Seven Not-So-Secret Secrets to Getting People to Pay Attention
1. Read and understand your material.
If you don’t understand it, your audience probably won’t, either.
Answer all your own questions before you write a word.
2. Decide what the news is.
Why are you doing the story today?
Why wasn’t it in the news yesterday or last week?
3. Select the most interesting word or phrase.
Make that word or phrase the first element of your story, and let the story flow from there. (The news may not be the most interesting thing about your story.)
4. Make sure every sentence of your story relates somehow to the news.
If you think the audience needs some background information—some history—find a way to work it into a sentence or a series of sentences each of which advances the story. When you drop your guard and let slip a sentence that tells your listeners nothing they don’t already know, they may punch that button to another station. Make sure that, like those premium ice creams, every spoonful of your story contains a chunk of the good stuff—the news.
5. Write the way you talk—or, at least, the way you wish you talked.
Try not to use slang...but do use contractions (I’ll, she’ll, won’t, couldn’t) and do use the shortest, simplest words possible (“buy” instead of “purchase”; “build” instead of “construct”; “said” instead of “stated”). The more natural you sound on the radio, the more convincing you sound—the more you sound like someone explaining something you know, instead of reading something you don’t understand.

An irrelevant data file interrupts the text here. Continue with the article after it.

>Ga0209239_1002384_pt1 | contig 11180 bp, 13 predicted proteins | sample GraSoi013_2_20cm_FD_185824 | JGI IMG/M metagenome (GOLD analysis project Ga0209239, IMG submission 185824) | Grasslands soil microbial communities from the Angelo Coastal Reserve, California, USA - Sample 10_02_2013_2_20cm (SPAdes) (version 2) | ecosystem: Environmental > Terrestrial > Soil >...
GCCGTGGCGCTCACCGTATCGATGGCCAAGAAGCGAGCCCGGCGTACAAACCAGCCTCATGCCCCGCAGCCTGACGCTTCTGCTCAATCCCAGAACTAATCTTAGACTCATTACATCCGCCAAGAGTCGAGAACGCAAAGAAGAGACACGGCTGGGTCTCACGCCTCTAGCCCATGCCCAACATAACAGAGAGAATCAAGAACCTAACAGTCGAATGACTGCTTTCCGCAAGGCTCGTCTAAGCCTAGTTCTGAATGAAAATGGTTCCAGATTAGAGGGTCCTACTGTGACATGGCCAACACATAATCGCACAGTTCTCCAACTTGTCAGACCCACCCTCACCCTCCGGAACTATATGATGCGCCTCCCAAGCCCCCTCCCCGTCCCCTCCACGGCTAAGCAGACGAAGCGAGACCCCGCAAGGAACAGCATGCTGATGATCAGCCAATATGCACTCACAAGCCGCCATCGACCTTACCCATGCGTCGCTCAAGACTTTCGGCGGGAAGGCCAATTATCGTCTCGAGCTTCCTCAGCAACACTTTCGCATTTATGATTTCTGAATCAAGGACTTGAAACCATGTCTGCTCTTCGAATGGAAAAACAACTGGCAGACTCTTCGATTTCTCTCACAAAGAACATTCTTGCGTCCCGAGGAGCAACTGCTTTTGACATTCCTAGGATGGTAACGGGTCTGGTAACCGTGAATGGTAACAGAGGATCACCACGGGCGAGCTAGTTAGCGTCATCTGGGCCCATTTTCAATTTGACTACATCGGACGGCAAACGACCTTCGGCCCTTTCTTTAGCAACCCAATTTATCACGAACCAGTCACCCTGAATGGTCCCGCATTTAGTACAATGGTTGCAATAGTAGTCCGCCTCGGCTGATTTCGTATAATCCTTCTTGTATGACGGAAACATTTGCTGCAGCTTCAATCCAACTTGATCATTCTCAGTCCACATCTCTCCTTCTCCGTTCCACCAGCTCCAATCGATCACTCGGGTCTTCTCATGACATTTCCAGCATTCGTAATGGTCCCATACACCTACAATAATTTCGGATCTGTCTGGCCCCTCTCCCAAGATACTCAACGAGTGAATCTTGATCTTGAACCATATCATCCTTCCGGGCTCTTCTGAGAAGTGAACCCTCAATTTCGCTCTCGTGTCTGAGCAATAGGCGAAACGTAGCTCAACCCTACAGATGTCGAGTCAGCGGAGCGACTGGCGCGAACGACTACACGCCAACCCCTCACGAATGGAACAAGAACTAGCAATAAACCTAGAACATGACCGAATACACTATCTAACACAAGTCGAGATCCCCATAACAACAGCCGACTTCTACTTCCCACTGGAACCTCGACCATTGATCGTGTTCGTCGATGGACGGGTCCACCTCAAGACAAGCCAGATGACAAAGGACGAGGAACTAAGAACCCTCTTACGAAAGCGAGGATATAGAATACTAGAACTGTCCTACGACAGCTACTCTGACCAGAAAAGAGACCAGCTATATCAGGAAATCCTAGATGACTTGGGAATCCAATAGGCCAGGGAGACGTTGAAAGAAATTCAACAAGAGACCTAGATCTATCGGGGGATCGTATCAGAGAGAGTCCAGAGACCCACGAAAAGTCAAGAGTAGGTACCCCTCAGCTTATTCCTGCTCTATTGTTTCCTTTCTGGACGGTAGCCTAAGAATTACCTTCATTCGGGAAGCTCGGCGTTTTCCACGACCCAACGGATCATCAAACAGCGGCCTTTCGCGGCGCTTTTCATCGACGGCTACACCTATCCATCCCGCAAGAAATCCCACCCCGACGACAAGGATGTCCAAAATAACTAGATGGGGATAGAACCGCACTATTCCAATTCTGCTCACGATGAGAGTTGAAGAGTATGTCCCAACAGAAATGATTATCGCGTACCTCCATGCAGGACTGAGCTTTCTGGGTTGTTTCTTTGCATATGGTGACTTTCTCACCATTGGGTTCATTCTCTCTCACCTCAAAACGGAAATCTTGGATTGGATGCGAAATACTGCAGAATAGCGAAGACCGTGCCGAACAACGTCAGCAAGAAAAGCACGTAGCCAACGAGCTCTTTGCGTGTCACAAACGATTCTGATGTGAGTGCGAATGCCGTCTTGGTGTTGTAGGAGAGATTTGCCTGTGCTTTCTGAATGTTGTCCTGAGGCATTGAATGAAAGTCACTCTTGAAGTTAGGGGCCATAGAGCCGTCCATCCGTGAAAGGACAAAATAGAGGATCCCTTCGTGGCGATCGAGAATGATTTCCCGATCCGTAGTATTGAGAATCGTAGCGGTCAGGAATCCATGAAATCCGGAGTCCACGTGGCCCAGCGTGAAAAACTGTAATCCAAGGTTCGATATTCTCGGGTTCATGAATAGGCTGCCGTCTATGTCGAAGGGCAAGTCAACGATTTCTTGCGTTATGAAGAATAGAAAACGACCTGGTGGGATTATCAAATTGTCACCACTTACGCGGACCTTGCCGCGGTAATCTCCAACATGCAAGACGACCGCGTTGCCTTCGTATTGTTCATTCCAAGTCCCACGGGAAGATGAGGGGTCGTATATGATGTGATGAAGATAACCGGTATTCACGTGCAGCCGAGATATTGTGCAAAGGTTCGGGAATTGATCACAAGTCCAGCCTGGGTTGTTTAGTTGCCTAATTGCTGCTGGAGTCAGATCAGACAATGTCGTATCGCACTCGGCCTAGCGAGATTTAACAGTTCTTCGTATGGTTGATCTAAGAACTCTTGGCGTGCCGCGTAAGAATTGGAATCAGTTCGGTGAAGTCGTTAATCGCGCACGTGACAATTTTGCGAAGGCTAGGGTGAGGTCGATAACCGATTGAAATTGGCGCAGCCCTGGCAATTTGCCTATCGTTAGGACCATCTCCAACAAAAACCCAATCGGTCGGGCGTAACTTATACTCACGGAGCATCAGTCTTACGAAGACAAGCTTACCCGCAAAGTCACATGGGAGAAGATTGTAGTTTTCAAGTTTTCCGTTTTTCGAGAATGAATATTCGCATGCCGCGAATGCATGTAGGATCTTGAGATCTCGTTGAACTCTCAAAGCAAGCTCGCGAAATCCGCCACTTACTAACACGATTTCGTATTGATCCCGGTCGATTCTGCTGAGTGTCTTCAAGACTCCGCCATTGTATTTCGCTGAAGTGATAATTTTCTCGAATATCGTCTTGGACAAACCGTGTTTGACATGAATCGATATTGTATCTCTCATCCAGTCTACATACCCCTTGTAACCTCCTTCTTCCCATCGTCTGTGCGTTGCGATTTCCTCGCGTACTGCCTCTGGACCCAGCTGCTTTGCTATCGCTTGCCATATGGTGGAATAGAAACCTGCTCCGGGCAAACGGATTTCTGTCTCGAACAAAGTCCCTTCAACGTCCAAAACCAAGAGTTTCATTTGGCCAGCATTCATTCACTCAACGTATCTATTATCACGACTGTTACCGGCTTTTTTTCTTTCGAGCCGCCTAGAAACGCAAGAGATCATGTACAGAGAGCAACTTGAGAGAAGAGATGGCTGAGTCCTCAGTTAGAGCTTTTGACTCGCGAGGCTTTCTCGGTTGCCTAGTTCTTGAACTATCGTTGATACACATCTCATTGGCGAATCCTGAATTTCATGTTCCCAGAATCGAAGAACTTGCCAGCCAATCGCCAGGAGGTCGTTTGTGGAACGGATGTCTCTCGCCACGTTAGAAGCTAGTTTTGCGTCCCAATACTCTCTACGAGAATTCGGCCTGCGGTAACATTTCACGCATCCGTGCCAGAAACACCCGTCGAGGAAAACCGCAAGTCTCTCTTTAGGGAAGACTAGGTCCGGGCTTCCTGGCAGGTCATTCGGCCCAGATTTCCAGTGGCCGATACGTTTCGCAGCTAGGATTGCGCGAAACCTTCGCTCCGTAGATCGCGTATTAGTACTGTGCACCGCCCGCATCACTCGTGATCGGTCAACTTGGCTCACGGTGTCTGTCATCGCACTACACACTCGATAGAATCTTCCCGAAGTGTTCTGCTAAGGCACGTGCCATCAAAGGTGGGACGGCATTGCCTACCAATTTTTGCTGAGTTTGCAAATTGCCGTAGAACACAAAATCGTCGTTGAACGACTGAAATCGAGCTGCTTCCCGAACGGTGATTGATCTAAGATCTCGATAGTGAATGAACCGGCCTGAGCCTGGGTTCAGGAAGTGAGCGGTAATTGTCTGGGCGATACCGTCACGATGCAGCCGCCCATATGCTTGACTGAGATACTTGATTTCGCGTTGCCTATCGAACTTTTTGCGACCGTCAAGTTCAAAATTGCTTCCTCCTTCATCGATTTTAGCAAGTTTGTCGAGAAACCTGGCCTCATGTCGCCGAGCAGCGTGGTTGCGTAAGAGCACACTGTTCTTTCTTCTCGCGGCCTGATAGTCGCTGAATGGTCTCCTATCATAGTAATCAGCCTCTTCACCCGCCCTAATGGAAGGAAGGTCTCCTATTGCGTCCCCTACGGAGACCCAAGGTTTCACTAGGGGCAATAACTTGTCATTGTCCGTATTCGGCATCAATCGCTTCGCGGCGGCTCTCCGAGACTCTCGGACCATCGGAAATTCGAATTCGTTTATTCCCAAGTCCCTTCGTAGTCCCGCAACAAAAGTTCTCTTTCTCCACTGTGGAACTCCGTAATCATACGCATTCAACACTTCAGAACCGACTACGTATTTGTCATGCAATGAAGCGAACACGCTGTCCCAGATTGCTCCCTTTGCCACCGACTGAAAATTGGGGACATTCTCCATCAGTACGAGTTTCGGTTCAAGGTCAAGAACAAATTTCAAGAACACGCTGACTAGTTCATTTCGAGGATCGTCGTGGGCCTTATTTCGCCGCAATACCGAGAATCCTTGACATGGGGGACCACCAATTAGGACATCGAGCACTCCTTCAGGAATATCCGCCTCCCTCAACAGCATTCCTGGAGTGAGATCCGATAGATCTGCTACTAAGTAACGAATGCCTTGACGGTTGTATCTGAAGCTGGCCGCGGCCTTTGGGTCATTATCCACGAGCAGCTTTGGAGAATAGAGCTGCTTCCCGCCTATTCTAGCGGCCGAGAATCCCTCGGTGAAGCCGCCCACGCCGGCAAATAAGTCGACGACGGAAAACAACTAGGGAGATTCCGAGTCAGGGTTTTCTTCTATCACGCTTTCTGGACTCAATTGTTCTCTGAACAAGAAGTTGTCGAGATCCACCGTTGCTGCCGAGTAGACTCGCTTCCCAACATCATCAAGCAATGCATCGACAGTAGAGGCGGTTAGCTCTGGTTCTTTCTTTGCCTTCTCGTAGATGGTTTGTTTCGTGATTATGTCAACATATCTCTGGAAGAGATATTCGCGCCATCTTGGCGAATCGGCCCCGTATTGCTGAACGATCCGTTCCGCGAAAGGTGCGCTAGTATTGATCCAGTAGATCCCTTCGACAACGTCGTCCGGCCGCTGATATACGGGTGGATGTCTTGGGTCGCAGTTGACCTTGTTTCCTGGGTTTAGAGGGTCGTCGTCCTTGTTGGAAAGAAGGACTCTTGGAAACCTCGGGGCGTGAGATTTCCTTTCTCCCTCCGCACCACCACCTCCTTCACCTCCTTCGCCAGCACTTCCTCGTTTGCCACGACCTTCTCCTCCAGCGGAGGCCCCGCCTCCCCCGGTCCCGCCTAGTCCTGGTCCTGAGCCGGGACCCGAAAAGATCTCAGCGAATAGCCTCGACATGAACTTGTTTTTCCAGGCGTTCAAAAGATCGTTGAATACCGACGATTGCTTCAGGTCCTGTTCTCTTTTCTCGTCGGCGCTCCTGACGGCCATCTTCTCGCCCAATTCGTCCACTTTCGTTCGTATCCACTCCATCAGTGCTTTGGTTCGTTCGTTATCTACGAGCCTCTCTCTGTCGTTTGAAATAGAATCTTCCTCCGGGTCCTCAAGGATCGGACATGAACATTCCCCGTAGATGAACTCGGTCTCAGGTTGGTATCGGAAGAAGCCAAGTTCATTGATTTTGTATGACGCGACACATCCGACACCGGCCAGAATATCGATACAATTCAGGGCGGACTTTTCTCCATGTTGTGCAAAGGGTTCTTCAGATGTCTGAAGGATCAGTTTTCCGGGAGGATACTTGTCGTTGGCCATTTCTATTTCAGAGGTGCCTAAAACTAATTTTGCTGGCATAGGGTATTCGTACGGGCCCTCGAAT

6. Don’t use unnecessary words.
Time is tight in broadcasting. Say “to” instead of “in order to”; “because” instead of “for the reason that.” If you repeat a word or phrase—especially at the end of one sentence and the beginning of the next—rewrite or reorganize your story to eliminate repetition.
7. Read your writing out loud.
If it doesn’t roll smoothly out of your mouth, can you make it easier to read?
Does it make sense? Does it start with the most interesting words?
© 1993, 2007 by Charles Meyerson